How to write content for SEO. Writing effectively for Google. Creating content that will get your website found. There are thousands of pages of advice like that online. They tell you how to create content that Google will like. They talk about two types of online content creation, writing for users and writing for Google. They are all wrong.
It’s not that they’re giving bad advice. A lot of these articles are well researched, well written and contain some useful information. But the idea that you should write content for search engines is outdated and dangerous. You should write content that will improve your search standing, but that doesn’t mean you should write with Google in mind.
The key to content marketing is creating content for users. That’s also become Google’s target. They want their search to lead to the most relevant, most useful content for users. Creating content with Google in mind misses the point, for a number of reasons. With the rise of social media, content marketing can be effective without increasing search ranking. But that’s a topic for another day.
The main reason creating content just for Google is missing the point is because that’s not what Google wants you to do. Google doesn’t want you to spend time optimizing your website just for them. They want you to optimize it for users. Each Google algorithm update this year has been pushing websites towards ‘quality’ content.
Which means that SEO and content marketing are actually becoming the same thing. Quality content can drive sales and increase search ranking. Which means you should always try to create quality content first, the rest follows naturally.
Always Answer the ‘Why’
There are many questions to ask yourself when creating a content marketing strategy or building website content. The most important of these is ‘why are you here?’ You should have a clear purpose for every piece of content. True content marketing is about creating content that users find useful and want to share. Every time you create a blog or infographic, you have a clear idea of why someone would look for it and share it.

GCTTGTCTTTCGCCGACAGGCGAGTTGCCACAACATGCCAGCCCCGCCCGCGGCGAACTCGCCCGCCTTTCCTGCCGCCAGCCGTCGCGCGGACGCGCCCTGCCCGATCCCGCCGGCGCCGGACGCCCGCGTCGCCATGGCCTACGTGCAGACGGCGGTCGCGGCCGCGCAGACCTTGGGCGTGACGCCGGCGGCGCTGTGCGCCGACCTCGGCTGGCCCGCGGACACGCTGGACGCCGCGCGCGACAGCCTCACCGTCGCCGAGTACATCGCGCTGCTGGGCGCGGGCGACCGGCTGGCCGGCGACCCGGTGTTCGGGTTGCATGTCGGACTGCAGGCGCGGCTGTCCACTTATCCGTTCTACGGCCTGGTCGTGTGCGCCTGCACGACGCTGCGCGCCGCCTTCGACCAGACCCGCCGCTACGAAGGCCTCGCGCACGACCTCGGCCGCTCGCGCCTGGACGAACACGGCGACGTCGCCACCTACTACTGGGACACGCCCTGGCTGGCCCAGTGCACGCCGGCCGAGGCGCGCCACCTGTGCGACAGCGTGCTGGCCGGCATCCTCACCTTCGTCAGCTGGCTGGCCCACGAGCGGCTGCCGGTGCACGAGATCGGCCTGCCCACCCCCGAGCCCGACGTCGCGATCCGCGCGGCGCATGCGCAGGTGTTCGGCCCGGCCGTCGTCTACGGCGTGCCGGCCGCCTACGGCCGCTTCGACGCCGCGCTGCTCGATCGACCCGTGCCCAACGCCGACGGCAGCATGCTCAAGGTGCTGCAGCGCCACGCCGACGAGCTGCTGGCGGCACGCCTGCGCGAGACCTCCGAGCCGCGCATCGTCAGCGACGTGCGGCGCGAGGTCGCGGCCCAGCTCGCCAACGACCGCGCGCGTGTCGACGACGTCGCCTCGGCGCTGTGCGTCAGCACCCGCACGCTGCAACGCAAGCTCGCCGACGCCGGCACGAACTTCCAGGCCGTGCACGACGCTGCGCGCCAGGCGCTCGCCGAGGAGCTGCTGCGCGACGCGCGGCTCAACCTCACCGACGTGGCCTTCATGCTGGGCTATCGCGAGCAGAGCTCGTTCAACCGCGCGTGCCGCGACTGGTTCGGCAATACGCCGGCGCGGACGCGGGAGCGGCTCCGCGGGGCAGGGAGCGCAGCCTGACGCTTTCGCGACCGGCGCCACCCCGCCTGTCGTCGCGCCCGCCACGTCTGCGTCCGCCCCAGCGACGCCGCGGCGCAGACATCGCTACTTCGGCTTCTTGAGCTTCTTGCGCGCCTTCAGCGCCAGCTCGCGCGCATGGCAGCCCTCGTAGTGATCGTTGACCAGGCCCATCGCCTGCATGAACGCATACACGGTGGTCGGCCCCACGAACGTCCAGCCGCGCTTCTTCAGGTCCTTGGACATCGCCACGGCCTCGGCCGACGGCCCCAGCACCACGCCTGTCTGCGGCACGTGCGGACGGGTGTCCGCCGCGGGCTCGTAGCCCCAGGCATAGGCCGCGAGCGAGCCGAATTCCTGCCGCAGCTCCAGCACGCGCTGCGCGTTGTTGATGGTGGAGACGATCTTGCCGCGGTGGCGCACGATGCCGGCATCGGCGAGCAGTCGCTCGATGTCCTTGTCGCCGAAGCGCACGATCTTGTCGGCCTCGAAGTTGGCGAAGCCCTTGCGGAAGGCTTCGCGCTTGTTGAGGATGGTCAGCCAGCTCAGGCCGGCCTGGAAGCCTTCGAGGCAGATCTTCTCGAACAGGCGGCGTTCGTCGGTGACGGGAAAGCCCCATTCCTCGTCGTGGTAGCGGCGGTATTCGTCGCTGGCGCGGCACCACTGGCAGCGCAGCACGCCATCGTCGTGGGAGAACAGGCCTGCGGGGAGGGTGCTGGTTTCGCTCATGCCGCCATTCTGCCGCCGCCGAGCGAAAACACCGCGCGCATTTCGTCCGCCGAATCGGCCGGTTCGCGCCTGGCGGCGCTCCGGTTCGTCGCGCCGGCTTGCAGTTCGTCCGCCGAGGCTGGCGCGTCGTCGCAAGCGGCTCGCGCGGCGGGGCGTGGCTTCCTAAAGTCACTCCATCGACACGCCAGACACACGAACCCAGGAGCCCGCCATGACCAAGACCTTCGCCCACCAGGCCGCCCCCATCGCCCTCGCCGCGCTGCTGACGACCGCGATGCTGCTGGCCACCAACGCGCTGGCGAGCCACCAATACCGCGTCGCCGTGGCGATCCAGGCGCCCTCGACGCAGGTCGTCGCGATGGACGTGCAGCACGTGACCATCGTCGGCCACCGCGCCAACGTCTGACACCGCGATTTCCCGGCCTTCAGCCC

You should be just as clear on the purpose of each web page. Neither Google nor users want to find themselves on a page they don’t understand. They need a reason to visit a page and they need to understand its use. The only person who can define that is you. If you can’t answer the ‘why’, the page needs work.
Since Google’s Panda update earlier this year, the focus on quality content has had two key factors. The first is relevance, which is taken care of by the ‘why’ above, and the other is usefulness. The key to making a page useful is to fill it with relevant information. That’s what content marketing is built on anyway. You wouldn’t share out content that wasn’t information rich.
Website content should be similarly informative. Obviously you may not want to give everything away on a single page, but you shouldn’t scrimp on information either. Users, and Google, want information that’s easy to find and useful. If you only offer the bare minimum of info on a page, why would a user want to read it? And why would Google want to send them there?
Think About Links
Content marketing is all about spreading content that sends users back to your website. Links are good for two reasons. They send people back to your site and Google loves them. The more your page is linked to, the better it looks to Google. Or at least that’s the way it used to be. These days, that sentence comes with a massive asterisk.